The Bombs of Summer - 2013
With the wild summer season drawn closed it is time to assess the results, or in my case, the damage. There was victory, carnage, and quite a bit of shoulder shrugging as everyone tried to make sense of it all.
With the most lucrative frame on the Hollywood release schedule now wrapped up it is time to assess how the bottom dwellers fared. It was a tumultuous summer with many releases making it a difficult time for box office prognosticators. The last weeks of summer have felt dismal, with half-hearted releases greeting apathetic or worn out audiences. The overall mood was that this summer was a disappointment, but the opposite proved true: it was a flush frame with 10% increases in both revenue and ticket buyers over last year, bringing in a record of over $4.5 billion. So why the negativity?
Even with flashy figures by summer's halfway mark journalists bemoaned that Hollywood was diluting returns by releasing too much product at once. Numerous weekends saw a crowded release schedule leading to many titles ending up in the ditch and some surefire hits missing the mark. Still, many positive surprises also emerged. The lightly regarded NOW YOU SEE ME was $100 million+ hit, THIS IS THE END nearly did the same as a counter-programming success, as did KEVIN HART: LET ME EXPLAIN, while THE HEAT broke $150 million. Even projected misfires like WORLD WAR Z and THE GREAT GATSBY actually made a mint.
But there were plenty of titles also delivering a somber mood. In ranking the worst I used an imperfect formula to measure failure. Unlike the wildly inaccurate tactic using returns-versus-budget I applied a broader stroke involving studio expectations, size of the picture, and critical disdain. There is one other component that needs addressing, and that is global box office. Studios in recent years have relied on the inflated overseas number to buoy a sinking title, but that is not an easy mathematical either. Unique distribution costs, marketing, and reduced receipt ratios abroad make this a difficult metric to measure. Basically, you need a film to be a smash overseas to erase your mistakes. So here they are, the worst of the lot ranked according to failure.
DISHONORABLE MENTIONS (Alphabetically): These were a collection of titles that met varying degrees of failure in North American theaters but may, or may not yet see a profit. At best studios could break even and some studio suits probably won’t get fired.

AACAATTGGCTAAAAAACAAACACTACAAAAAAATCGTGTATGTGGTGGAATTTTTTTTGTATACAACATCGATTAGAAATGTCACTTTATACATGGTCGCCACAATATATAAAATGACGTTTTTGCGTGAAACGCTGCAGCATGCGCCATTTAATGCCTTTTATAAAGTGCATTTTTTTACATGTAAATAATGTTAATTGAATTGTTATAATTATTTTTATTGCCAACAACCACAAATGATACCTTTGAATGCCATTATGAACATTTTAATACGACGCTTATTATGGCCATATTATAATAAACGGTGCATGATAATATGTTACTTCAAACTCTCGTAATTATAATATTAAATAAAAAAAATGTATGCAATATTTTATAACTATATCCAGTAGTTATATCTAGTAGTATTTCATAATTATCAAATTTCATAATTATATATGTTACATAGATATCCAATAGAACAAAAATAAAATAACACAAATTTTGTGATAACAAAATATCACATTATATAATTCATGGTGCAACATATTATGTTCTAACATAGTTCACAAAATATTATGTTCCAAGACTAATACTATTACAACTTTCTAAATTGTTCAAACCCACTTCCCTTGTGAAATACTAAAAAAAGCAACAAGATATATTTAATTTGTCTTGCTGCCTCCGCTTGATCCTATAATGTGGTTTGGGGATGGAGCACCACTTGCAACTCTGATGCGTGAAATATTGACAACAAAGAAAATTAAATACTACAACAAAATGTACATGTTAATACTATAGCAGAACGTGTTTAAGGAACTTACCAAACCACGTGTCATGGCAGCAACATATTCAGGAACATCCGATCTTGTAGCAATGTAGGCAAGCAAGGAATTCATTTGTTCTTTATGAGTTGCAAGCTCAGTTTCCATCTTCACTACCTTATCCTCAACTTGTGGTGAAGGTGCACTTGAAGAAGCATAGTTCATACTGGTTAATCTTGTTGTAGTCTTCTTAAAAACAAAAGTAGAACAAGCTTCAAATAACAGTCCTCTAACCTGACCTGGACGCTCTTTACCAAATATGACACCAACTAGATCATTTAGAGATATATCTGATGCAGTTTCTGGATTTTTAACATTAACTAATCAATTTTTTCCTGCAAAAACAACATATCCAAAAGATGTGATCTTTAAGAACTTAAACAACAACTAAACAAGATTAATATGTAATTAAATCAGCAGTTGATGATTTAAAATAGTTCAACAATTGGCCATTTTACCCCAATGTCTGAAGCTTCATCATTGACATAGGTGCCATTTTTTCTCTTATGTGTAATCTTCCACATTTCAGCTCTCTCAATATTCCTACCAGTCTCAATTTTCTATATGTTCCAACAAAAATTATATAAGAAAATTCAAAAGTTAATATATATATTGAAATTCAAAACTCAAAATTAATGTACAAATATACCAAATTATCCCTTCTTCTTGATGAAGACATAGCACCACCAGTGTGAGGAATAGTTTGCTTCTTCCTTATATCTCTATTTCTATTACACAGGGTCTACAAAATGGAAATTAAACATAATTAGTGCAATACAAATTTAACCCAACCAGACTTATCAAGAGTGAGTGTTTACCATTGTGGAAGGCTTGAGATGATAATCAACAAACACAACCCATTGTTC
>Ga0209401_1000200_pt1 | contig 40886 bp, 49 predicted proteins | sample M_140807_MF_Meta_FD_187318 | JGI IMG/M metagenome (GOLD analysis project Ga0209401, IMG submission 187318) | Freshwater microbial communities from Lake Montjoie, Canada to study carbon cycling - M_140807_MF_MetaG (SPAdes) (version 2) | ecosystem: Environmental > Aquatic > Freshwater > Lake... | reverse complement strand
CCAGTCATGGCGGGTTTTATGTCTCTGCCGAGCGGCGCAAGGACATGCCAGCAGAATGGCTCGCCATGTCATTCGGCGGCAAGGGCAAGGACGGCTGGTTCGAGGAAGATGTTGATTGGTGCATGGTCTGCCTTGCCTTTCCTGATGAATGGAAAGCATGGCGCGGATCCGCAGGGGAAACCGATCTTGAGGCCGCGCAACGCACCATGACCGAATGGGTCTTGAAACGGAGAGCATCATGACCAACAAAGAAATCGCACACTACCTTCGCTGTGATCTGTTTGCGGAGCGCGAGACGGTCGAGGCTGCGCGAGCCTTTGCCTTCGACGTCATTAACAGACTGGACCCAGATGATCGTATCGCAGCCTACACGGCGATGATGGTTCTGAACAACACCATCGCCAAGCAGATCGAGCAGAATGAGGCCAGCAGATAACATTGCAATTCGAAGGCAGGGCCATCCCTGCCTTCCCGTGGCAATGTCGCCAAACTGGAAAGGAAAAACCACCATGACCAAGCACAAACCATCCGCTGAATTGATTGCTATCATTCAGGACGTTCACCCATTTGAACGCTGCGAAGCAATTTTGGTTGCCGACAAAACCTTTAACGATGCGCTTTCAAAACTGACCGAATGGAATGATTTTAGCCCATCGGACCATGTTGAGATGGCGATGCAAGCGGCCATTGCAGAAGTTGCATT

Elysium So much fanfare and yet people struggled to find positives. A middling domestic return might become floated with a healthy foreign box office.
The Hangover Part 3 Most agreed this was an unneeded sequel. Proof came with modest returns, although it doubled its take overseas. The surprise comedy WE”RE THE MILLERS recently earned more money stateside.
Kick-Ass 2 The Jim Carey controversy thought to bring in free publicity may now be seen as a detriment. Barely reaching its budget, smaller returns overseas, and a healthy amount of marketing means it is a stretch to break even.
Pacific Rim This has shocked many as Guillermo Del Toro's expensive action epic barely made it to $100 million domestically, however it tripled that number overseas and may have just made enough to warrant a sequel.
Percy Jackson: Sea of Monsters The original did middling business here but saw interest in foreign territories. This time fewer were interested with the sequel in either location.
Red 2 Just did not offer enough in a crowded market and barely earned much interest overseas.
The Smurfs 2 – Brought in half of the original’s dollars, and even earned less than PLANES, a non-Pixar effort originally created for a DVD-only release. However 75% of its money was international.
#10: The Mortal Instruments: City of Bones
Practically indistinguishable visually from PERCY JACKSON this young-adult book series should have had a built-in audience, one that was still out of school. Sony’s tough summer continued as it opened so soft that it basically made as much as THE WORLD’S END, which opened the same weekend but on half as many the screens.
#9: The Internship
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There was a time when the re-teaming of the WEDDING CRASHERS duo of Vince Vaughn and Owen Wilson was looked at positively. It debuted after HANGOVER 3 and should have enjoyed a humor vacuum as that sequel fizzled, but the news that this was an unfunny, by-the-numbers comedy came out. It opened at #4 and could not beat the surprise NOW YOU SEE ME in the second week of release. Many have now forgotten this had even been released.
#8: After Earth